Re: [asa] (Job) Nothing_in_Biology_Makes_Sense_Except_in_the_Light_of_Evolution

From: Murray Hogg <>
Date: Thu Aug 20 2009 - 19:30:42 EDT

Hi all,

I think the key to understanding Job is to recognize that for the large part of the book, the thing that describes Job's situation is not his questioning, but God's silence.

And I think it important to note that the only thing that changes for Job in the course of the narrative is the fact that God makes an appearance.

That's the climax of the story and, in my opinion, its primary theological point.

A secondary point might be that focusing on "reasons" for suffering is to actually misunderstand the problem - it's not that we feel pain, it's that we feel that pain is a sign of divine abandonment. Resolve the later and you can bear the first.

I think that the overall storyline is quite consistent with the Christian eschatological vision: when Christ returns we will spend our time in relationship with him, whilst the "reasons" as to why things in this life didn't go according to plan will not, I think, concern us much.


Schwarzwald wrote:
> Bernie,
> I think it's clearly apparent. If Job felt that God had reasons for what
> he was experiencing, what would the problem for him be? The only purpose
> would be to confirm what he already felt, or wonder/curiosity. On the
> flipside, Job seems to think that if only he had an explanation from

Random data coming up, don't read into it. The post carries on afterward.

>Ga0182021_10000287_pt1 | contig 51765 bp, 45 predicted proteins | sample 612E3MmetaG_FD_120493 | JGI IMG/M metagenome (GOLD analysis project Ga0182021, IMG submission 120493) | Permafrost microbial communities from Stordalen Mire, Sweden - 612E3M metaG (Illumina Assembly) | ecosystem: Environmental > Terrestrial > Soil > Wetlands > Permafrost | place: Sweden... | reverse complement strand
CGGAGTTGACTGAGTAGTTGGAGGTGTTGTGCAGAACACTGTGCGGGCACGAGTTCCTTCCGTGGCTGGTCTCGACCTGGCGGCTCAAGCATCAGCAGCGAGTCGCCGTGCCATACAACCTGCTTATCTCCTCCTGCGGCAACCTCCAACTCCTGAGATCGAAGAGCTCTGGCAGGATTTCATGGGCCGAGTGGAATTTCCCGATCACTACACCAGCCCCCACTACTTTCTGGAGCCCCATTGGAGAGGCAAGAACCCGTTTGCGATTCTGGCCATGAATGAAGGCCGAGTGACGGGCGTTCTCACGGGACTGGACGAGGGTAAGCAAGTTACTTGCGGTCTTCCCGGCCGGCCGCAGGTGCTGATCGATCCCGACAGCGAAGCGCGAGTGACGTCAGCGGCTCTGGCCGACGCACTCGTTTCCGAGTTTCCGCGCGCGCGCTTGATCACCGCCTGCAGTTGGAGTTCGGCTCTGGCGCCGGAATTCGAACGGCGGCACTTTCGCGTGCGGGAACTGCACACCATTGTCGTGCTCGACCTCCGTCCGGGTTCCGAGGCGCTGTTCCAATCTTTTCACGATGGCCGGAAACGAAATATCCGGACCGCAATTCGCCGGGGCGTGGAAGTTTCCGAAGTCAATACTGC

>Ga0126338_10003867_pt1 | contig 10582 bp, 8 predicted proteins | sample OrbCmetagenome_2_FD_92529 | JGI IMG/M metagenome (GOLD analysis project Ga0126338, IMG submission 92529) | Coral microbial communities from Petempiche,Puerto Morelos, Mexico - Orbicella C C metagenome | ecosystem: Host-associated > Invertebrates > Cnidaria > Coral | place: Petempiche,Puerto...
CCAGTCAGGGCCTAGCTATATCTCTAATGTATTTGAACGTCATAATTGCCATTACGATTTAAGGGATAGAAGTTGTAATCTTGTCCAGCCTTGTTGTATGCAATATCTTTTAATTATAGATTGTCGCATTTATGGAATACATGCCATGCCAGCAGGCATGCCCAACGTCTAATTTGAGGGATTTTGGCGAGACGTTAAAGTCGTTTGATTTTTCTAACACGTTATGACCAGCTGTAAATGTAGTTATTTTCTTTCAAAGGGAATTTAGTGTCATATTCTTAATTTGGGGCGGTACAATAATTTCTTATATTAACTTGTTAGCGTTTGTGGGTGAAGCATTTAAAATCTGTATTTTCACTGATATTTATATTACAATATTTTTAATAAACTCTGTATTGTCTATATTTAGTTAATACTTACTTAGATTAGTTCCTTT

> God, then it would renew/restore his trust in God. In the story God
> explains why that simply will not work - and Job seems to realize not
> only this, but why it won't work.
> And you keep saying "the reader was told the real reason". I know that's
> what Bart Ehrman thinks, but I also think Ehrman is clearly wrong on
> that point. First in the expected sense of 'That's not what this was
> supposed to convey'. But second, even a plain reading doesn't give a
> complete explanation. God never explains why He cares to convince Satan,
> or asserts that it's done purely for the purposes of inquiry, or to
> test, etc. At most we get a sliver of explanation - and the end of the
> book explains why it's a mistake to pursue this line of inquiry anyway.
> So I'm in stark disagreement with you here. And others too, I'm certain.
> Job beautifully illustrates the folly of thinking of God as just another
> being like ourselves for whom it's not only proper, but wise to seek
> explanations from. If our approach to God is "I'll believe and trust -
> but only when I hear a complete and satisfactory account of every evil
> or question I can think of!", sorry. The option isn't available. It's
> barely available in human-human relationships.

To unsubscribe, send a message to with
"unsubscribe asa" (no quotes) as the body of the message.
Received on Thu Aug 20 19:31:49 2009

This archive was generated by hypermail 2.1.8 : Thu Aug 20 2009 - 19:31:49 EDT